Why the bad is not always bad
Cutibacterium acnes is the major commensal of the human skin, inhabiting the sebaceous glands of a hair follicle. It was associated with acne vulgaris for many years but the possibility of transplantation of healthy strains on a recipient opens up an opportunity in the use as a natural therapeutic.
Only recently, we have recognised the importance of microbe-to-host interactions. While before, bacterial, fungal and viral interactions with our cells were not really taken into account, nowadays it is seen as common knowledge that we are not sterile organisms. Indeed, bacteria was already found in our blood and only recently it was hypothesised to be potentially found in the brain.1
Many microbes were associated with certain diseases but now we know that it is not the number of bacteria which differentiates the healthy from the non-healthy but the shift of a prevalence of certain strains. Therefore, we understood that treating these diseases with antibiotics can cause more harm than good. Usually, we cannot select for those we want to keep and those we want to get rid of and we end up with killing all. Also, the wrong use of antibiotics by its patients has led to the occurrence of antibiotic resistant strains which will survive any treatment and therefore become the prevalent strain.
In this sense, it seems a promising approach to identify a healthy mixture and use it to engraft on the host. The same mechanism was already successfully implemented in our gut. Take the bacteria of an “healthy” donor and transplant it in an “unhealthy” one. This approach got famous under the term “fecal microbiome transplantation” - in short FMT. Also, recently it was suggested that there might be a direct link between ageing and gut-microbiome composition. Researchers found that verrucomicrobia Akkermansia muciniphila, found in centenarians, had a lifespan-enhancing effect when transplanted into a mouse-model.2 Another example describing the importance of interactions to the gut microbiome was the finding that Veillonella atypica abundance is responsible for the enhancement of performance in athletes due to its ability to metabolize lactate into propionate.3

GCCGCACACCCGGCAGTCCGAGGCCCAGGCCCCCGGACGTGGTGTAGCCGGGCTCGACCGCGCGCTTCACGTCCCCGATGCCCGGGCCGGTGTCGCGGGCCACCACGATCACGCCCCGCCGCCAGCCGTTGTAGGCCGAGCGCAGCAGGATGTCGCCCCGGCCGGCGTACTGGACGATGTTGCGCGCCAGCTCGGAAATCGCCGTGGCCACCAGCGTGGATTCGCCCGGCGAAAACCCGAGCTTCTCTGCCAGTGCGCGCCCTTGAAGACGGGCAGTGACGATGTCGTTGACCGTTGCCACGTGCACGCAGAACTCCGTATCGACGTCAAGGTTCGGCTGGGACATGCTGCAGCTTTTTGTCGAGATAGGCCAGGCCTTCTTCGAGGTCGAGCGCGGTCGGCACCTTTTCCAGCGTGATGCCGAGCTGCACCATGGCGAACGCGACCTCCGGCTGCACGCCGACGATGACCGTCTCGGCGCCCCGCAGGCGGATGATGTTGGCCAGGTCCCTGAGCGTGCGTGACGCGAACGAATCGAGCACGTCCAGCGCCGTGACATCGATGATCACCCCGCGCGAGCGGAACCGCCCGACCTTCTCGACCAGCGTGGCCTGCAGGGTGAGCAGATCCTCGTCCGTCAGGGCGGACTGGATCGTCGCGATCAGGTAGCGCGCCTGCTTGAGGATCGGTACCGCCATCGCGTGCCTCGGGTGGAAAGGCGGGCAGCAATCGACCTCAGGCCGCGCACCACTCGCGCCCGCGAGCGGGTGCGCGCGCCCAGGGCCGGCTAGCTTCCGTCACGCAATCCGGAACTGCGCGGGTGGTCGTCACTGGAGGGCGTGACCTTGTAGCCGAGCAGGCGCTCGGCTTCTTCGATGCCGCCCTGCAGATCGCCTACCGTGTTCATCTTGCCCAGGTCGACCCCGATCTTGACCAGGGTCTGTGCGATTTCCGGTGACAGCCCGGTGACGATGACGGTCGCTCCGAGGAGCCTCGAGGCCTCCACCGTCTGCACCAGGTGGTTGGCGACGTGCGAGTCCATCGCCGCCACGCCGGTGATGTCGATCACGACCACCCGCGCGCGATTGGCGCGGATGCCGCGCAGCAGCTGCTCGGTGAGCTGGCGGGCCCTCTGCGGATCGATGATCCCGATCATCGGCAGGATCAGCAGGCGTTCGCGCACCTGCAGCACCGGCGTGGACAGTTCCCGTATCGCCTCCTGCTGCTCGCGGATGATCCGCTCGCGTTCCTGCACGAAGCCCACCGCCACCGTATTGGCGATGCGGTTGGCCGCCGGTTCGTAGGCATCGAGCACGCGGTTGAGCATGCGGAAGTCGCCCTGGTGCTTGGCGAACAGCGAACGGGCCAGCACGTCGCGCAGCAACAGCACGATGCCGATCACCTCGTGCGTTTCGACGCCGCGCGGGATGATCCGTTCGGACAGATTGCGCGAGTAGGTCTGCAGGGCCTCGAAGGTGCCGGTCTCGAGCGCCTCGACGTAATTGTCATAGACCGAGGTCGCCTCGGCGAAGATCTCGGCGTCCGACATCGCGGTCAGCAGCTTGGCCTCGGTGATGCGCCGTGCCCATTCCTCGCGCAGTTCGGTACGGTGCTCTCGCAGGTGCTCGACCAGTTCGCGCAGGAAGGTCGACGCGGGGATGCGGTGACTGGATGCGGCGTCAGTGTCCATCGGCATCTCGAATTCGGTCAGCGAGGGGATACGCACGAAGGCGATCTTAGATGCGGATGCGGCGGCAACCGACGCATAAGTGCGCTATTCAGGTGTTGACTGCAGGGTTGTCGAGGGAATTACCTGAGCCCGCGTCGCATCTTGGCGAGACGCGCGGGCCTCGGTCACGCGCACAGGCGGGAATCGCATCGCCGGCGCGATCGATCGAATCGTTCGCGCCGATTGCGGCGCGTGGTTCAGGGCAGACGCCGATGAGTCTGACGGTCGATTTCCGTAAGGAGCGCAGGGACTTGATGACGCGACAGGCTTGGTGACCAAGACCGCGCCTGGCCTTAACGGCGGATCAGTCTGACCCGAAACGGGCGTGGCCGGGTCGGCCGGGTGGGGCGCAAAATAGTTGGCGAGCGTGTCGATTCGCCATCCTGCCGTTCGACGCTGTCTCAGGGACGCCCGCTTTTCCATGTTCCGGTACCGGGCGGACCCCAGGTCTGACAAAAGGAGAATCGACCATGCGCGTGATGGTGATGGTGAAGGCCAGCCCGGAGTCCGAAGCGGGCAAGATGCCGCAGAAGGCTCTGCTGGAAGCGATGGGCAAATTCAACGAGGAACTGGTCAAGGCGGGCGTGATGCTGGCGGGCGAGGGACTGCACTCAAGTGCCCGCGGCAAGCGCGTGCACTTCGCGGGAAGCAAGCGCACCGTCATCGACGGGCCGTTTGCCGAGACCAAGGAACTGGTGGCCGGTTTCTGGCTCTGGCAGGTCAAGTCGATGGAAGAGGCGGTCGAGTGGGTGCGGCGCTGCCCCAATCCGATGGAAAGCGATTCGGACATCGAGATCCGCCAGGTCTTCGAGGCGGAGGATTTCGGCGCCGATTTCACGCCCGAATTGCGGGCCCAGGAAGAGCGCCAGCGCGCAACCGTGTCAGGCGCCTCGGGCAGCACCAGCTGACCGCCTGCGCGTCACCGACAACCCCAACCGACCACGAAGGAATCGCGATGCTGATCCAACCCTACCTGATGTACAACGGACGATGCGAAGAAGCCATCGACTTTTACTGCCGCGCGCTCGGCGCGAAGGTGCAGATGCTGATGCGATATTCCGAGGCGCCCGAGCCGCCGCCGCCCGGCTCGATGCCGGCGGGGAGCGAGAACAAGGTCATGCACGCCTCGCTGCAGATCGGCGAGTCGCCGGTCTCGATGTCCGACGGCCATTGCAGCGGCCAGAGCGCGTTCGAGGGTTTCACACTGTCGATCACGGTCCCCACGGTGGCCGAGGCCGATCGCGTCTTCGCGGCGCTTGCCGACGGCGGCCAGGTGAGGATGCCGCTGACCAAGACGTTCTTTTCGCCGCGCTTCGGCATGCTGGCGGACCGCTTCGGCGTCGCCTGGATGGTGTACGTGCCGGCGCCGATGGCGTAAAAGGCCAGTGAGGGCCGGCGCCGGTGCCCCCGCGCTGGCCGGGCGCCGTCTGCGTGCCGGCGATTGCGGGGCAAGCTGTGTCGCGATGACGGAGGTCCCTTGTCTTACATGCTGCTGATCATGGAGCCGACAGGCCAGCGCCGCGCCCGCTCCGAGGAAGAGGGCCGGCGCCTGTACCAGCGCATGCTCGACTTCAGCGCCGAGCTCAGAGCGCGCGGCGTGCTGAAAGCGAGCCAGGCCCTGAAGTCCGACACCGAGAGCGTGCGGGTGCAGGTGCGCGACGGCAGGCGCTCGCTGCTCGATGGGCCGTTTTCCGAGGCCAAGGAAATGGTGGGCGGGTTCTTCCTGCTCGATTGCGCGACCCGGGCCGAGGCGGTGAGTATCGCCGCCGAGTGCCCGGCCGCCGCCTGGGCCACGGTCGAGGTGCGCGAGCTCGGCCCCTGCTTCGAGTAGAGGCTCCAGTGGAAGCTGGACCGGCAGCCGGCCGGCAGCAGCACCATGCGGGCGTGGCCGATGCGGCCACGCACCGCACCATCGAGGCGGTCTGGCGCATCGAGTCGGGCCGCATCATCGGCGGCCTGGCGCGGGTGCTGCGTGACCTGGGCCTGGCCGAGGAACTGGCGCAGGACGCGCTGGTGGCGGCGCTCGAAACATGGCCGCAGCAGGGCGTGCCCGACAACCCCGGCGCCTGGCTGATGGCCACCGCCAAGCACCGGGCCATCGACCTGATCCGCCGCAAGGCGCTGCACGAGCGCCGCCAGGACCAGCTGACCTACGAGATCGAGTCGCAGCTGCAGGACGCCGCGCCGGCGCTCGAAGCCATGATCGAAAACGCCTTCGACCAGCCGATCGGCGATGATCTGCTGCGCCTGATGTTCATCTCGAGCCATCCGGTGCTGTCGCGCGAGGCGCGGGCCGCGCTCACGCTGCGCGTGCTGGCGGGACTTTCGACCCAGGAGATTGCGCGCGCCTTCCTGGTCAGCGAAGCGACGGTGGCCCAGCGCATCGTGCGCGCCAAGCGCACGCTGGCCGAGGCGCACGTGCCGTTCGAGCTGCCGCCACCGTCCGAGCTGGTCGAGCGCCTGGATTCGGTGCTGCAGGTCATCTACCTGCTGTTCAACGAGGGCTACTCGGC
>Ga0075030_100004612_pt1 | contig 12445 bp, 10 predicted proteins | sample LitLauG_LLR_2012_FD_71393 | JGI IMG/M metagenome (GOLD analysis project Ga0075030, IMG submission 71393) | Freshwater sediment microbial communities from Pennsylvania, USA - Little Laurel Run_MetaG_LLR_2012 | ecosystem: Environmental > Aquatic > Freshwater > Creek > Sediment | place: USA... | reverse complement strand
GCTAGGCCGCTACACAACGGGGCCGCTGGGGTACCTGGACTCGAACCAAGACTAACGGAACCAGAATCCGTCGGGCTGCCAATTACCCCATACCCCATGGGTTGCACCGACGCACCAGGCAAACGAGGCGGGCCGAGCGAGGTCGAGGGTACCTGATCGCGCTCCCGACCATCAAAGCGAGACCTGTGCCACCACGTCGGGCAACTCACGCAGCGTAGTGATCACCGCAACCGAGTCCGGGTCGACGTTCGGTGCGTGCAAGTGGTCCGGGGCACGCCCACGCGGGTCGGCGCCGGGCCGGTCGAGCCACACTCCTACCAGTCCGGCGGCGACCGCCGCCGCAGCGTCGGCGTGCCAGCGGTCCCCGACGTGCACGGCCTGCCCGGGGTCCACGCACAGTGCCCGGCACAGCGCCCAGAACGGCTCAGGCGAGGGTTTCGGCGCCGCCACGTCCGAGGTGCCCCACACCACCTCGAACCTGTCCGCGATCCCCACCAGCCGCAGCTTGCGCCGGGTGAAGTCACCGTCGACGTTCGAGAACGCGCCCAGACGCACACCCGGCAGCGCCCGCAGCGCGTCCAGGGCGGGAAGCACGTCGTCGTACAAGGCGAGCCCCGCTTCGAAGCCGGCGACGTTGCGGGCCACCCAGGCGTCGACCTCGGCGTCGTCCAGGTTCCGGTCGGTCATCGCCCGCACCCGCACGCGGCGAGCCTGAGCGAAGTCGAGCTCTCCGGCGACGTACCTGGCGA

So, why not using this transplantation approach on another site on our human body, for example the skin? We swapped multiple patients and we identified their skin microbial community, mainly focusing on Cutibacterium acnes- a major skin commensal, living in the sebaceous glands of the human body. This bacterium was negatively associated with the skin condition acne vulgaris and was long seen as a pathogen. Today, we understand the necessity of C. acnes on the healthy human skin and so we tried to modulate a recipient microbiome with a donor microbiome. We saw that with a certain combination of strains we could reach transplantation significant engraftment on the human recipient. This modulation would stabilise during application and return slowly to its original state when the application was stopped.
It is interesting to see how different populations can influence the health of the host. We should reconsider the way we see the human body and approach it as a whole and embrace the fact that we are inhabited by a community of organism which can contribute to our well-being.